Another concern is the calculation of square footage of an underground or BERM (Bermed Earth-Sheltered Home) home. A bermed house may be built above grade or partially below grade, with earth covering one or more walls. An “elevational” bermed design exposes one elevation or face of the house and covers the other sides—and sometimes the roof—with earth to protect and insulate the house. If one were to take ANSI’s guidance at face value said homes would have zero GLA square footage, however they have created a process with which to facilitate exceptions to their standard criteria.  

Below are some of the key points of the ANSI standard when Calculating the Square Footage of a home with appraisal standards:

• Measurements are calculated to the nearest inch whereas the final square footage calculations are reported to the nearest whole square foot.

• Staircases are included in the square footage of the floor from which they descend.

• Finished living area square footage, whether partially (such as a bi-level, multi-level or split) and areas fully below grade are all delineated as basement area. This figure is not calculated with equal value as above grade finished square footage and is referenced in a separate area on the appraisal report itself.

• Open areas to the floor below such as a 2-story foyer are often referred to as a “negative area” and are not included in the finished square footage. For example – if the 2nd floor area had been completely finished, eliminating the open foyer 2 story great room concept – the additional finished square footage calculation would reflect the additional GLA living space where as the open area does not.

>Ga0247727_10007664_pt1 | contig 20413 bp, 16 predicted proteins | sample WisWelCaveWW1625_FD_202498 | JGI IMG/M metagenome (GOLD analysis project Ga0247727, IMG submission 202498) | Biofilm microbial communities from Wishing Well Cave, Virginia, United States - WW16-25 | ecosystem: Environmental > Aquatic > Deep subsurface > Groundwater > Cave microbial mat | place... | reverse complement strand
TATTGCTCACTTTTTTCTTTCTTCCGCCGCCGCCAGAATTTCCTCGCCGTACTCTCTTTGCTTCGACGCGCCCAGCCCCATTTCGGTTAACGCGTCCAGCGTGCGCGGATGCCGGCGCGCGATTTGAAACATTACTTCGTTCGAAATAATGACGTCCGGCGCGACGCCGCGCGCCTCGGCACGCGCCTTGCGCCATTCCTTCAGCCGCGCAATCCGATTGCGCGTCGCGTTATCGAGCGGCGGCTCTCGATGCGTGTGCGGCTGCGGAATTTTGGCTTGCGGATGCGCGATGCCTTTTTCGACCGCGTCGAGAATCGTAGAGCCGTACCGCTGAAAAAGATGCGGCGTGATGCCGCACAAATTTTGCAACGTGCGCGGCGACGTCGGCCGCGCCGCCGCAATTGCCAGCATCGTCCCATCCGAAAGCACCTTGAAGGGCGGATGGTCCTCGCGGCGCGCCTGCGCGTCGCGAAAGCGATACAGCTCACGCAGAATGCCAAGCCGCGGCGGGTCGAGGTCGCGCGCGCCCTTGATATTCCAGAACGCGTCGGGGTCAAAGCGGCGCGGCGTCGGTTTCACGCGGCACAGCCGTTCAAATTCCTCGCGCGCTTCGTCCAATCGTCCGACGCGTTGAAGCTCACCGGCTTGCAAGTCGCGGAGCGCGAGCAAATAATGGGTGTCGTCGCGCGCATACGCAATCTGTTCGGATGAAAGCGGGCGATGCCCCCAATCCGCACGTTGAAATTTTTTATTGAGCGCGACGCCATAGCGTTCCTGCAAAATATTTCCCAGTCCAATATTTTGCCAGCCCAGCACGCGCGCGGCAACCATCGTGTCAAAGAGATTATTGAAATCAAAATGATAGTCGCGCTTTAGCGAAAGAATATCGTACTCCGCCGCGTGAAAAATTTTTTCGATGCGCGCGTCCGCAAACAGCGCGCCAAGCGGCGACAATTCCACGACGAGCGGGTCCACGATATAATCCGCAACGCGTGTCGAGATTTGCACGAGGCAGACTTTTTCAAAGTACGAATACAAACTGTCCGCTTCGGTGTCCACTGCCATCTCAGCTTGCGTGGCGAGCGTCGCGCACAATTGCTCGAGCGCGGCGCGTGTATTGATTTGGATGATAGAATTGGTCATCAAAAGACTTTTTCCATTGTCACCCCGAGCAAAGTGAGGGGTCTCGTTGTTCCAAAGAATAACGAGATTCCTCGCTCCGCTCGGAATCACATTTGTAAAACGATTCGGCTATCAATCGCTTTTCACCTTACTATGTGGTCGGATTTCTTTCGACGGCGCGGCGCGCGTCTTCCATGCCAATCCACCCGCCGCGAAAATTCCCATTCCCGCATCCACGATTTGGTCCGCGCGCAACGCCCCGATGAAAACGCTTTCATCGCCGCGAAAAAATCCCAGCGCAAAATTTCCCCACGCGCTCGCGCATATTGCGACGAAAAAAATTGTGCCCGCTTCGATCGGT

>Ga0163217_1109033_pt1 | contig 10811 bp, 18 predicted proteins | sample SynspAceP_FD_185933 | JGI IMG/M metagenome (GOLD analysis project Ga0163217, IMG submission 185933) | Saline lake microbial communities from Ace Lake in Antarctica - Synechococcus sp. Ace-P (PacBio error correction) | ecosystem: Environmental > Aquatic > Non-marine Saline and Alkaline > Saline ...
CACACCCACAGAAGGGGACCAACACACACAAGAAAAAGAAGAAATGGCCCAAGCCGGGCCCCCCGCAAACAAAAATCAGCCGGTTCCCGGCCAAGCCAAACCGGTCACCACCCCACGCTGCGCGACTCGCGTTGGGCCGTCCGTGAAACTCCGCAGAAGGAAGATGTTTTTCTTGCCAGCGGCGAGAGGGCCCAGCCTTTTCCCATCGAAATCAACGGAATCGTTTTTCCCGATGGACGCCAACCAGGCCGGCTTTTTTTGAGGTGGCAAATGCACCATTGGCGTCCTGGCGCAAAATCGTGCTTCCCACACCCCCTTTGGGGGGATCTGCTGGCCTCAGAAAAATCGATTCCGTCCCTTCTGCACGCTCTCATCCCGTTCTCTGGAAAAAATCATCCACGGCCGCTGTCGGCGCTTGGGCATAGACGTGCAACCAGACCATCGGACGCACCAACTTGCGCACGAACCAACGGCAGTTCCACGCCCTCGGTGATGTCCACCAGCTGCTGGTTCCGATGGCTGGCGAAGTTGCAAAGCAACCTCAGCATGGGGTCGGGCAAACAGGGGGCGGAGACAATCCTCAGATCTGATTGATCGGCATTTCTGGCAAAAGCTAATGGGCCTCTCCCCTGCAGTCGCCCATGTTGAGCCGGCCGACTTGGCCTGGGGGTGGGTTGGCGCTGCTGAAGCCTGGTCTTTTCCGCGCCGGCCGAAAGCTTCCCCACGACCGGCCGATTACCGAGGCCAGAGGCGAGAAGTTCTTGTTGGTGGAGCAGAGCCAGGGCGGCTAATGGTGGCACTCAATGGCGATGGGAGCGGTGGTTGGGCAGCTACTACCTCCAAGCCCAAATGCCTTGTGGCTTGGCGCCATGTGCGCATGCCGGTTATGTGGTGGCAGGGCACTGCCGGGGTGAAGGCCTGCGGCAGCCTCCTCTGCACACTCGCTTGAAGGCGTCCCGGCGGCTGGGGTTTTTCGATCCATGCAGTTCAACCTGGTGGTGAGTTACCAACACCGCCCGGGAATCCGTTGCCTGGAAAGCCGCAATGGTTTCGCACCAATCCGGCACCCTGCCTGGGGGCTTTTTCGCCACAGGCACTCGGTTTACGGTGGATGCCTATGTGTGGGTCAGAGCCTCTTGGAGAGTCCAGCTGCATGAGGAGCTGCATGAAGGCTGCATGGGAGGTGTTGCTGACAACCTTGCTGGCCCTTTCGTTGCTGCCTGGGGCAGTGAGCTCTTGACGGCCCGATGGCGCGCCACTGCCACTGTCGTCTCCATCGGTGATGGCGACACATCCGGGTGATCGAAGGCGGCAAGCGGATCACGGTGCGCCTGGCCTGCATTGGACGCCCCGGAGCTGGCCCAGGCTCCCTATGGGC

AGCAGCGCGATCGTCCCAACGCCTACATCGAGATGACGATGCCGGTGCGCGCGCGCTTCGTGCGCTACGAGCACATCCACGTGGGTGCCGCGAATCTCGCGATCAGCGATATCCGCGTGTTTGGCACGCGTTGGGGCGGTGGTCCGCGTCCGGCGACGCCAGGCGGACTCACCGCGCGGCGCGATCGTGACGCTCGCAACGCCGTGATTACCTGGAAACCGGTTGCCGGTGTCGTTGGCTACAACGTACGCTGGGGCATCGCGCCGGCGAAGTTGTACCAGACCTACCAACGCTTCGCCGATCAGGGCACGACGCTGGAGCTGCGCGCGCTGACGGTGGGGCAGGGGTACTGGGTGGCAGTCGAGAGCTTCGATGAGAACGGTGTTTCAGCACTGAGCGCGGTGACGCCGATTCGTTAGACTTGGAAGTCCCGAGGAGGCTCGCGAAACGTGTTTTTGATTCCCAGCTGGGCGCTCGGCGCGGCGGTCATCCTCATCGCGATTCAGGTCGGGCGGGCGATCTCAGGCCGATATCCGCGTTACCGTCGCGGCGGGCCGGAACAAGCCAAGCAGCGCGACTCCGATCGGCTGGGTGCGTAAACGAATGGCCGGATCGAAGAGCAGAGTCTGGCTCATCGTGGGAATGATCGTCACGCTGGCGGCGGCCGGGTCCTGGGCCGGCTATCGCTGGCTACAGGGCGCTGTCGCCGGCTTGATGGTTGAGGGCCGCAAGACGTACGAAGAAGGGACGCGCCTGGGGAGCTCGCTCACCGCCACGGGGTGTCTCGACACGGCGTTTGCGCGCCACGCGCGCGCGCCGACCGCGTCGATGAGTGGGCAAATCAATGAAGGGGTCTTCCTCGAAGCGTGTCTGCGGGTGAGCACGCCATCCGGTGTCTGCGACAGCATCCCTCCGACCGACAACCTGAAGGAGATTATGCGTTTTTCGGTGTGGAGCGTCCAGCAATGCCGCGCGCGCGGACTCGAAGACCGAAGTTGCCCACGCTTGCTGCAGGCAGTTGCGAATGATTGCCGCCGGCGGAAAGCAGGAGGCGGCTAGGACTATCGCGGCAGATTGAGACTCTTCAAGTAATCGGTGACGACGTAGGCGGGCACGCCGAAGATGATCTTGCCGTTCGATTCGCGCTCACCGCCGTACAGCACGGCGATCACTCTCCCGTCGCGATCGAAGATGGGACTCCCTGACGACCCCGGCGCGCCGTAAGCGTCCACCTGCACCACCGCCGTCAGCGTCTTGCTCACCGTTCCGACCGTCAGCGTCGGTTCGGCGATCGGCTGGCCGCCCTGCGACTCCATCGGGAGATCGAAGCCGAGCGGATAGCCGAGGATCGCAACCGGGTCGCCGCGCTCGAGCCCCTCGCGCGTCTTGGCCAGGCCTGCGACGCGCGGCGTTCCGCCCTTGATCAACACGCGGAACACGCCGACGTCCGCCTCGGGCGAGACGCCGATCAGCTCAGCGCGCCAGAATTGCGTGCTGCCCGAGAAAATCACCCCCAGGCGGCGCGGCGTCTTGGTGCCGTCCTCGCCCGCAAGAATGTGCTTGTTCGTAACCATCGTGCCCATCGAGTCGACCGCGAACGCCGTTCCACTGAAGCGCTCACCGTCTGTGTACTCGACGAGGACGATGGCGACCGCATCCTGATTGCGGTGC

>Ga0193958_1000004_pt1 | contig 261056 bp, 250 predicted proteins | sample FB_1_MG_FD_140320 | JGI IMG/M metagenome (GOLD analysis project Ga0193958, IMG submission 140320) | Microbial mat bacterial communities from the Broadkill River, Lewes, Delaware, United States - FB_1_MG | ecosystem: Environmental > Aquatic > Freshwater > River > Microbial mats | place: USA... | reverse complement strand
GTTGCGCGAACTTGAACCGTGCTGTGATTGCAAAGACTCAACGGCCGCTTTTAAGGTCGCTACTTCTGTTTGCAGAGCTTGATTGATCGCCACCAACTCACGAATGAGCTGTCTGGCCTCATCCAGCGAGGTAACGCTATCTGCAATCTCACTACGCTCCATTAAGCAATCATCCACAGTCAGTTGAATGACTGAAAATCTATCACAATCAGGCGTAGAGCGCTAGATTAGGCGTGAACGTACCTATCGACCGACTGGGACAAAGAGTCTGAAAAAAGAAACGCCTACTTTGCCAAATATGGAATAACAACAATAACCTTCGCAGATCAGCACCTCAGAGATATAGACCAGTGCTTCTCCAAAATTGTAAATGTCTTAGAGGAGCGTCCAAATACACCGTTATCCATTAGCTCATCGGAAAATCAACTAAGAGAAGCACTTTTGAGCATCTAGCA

• All finished areas must have a 7’ ceiling or higher. 50% of the finished square footage of the room with a sloped ceiling must have 7’ or higher ceiling. Any area with less than a 5’ ceiling can’t be included at all. If any area does not meet ANSI’s criteria, it must be delineated in a separate part of the report with a market adjustment.

• If the appraiser identifies any addition(s) that was not completed with a required permit, the appraiser will note the quality and appearance of the work which may impact the market value of the home.

Extensive information & brochures are available via this link on the Appraisal Foundation Organization’s website.

Final thought: Appraisers must consider numerous other factors when facilitating an appraisal.  It may be in a Seller’s best interest to retain the services of a licensed real estate appraiser familiar with the area prior to placing a home on market so they are prepared when it is time to negotiate a contract. While the Buyer will not be able to use said appraisal to satisfy their lender, the Seller will benefit from the knowledge of fair market value when negotiating appraisal gap language when negotiating offers.